KITCHENER -- Some nurses at Guelph General Hospital are speaking out against plans to merge its pediatric unit with the special care nursery.

The special care nursery deals with ill infants and the pediatric unit cares for sick children.

Training started for two of about 30 nurses in January.

“It consists of courses and in-class time and it’s a minimum of six to eight weeks,” said Melissa Skinner, chief nursing executive at Guelph General Hospital.

Hospital staff said they plan to take their time. Training the rest of the nurses could take two to three years.

“We will work with each and every nurse and make sure that he or she is very comfortable,” Skinner said.

The union representing the nurses at Guelph General said concern is growing about the integration.

The union said some staff members in those units may leave the hospital because of the merge.

“We have a shortage of nurses right now,” said  Vicki McKenna, the Ontario Nurses' Association (ONA) President. “I’m worried that this will only make that worse for Guelph General.”

Nancy Wright worked at the special care nursery for 19 years before retiring early in December.

“It’s frightening until you get a handle on it,” Wright said.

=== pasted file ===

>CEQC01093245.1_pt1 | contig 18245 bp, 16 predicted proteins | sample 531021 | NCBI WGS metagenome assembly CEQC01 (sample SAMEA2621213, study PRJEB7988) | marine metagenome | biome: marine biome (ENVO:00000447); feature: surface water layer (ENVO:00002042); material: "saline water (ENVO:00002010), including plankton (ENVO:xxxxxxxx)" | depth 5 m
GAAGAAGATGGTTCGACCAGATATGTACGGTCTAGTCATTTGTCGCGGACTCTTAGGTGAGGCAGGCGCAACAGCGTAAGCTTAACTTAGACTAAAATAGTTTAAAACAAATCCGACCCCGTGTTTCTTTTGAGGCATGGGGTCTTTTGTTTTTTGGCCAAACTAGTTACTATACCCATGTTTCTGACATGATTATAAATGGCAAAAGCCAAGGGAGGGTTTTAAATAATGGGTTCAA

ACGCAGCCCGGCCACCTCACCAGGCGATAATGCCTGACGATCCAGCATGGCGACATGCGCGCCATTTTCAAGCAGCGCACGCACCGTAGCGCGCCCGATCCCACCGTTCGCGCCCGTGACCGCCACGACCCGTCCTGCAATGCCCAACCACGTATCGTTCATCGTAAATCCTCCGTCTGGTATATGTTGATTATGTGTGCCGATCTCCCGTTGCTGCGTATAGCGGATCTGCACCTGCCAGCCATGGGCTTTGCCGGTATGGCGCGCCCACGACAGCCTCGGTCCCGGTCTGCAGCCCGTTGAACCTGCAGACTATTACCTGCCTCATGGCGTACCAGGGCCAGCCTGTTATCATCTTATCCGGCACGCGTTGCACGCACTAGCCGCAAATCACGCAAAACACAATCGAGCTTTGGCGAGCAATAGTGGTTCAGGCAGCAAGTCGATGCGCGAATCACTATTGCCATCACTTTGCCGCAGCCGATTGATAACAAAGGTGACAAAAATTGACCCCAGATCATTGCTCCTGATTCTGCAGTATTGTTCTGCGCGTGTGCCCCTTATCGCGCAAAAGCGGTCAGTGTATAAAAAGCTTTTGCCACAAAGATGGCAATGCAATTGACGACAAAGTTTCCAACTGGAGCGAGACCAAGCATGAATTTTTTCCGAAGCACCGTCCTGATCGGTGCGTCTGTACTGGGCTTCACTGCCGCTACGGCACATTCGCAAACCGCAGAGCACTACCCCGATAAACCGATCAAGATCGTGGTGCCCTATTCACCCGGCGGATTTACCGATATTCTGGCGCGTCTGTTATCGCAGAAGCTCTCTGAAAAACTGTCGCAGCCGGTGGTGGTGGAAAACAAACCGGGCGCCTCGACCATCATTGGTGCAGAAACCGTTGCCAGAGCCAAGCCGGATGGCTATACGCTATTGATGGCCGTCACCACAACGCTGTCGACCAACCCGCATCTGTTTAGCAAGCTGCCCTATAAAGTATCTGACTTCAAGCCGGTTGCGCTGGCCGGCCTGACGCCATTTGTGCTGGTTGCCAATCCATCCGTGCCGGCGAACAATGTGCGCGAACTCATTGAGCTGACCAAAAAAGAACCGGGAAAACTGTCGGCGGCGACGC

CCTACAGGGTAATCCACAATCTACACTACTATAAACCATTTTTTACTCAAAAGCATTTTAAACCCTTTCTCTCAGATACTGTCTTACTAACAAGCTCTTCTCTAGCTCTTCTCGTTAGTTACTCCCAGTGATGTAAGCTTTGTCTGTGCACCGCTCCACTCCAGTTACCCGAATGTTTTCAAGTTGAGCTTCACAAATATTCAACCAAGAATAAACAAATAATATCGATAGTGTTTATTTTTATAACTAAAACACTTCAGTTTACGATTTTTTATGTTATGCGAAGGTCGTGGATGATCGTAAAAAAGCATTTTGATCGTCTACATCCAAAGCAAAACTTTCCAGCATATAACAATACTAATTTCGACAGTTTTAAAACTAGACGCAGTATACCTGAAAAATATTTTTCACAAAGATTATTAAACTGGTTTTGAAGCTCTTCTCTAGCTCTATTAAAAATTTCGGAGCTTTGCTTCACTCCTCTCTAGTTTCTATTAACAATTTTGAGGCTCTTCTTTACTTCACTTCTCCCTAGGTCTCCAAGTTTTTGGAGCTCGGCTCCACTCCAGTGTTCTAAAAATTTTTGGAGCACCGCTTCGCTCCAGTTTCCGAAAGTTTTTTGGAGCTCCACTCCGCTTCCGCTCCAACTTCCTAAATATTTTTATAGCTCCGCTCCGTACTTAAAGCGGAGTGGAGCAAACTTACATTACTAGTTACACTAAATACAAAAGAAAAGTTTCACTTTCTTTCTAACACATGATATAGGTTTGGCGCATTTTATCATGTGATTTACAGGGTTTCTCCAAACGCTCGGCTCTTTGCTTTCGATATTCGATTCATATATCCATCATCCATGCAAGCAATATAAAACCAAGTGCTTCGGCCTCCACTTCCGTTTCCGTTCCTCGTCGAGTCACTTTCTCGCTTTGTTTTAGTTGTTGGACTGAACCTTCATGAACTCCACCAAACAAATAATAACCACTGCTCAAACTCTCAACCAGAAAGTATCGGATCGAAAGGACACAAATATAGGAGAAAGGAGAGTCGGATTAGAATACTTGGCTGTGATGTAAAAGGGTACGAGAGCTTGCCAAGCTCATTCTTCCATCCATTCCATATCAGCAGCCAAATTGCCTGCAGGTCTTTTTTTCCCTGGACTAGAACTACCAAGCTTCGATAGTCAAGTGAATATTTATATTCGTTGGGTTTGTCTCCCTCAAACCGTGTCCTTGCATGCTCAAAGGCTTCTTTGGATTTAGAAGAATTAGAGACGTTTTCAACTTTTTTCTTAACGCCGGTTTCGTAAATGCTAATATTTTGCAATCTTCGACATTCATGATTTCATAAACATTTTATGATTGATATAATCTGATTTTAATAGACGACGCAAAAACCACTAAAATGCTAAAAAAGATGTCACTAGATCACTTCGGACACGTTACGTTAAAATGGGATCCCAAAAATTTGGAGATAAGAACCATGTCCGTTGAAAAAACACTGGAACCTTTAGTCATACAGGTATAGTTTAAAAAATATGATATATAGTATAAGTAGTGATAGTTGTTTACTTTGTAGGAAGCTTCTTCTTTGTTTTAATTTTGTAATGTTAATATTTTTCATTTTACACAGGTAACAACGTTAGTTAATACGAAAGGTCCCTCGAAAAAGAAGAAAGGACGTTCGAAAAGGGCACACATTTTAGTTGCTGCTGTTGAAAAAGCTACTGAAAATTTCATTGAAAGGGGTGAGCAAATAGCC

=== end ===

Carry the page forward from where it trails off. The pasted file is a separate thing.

She said she left because the merger made her worried about patient care. Wright claimed it takes a long time to get used to the job.

“In order to get comfortable In the special care nursery. You’re looking at four to five years,” said Wright.

Two of Shannon Savage’s 12 children needed extra attention at the special care nursery.

Ainsleigh had complications after being born five weeks early and her son Zander was born with a collapsing lung.

Savage said the nurses there made her feel comfortable.

“Like you knew that they knew what they were doing. They were the best of the best in that department,” Savage said.

She said she is worried that could change with the units merged.

“It won’t be the same level of care. It wouldn’t be the same,” said Savage.

Some nurses started a petition against the merger.

The hospital said it understands that nurses might be nervous to dive into a new field, but assures supports will be in place to ensure everyone is well trained and comfortable moving forward.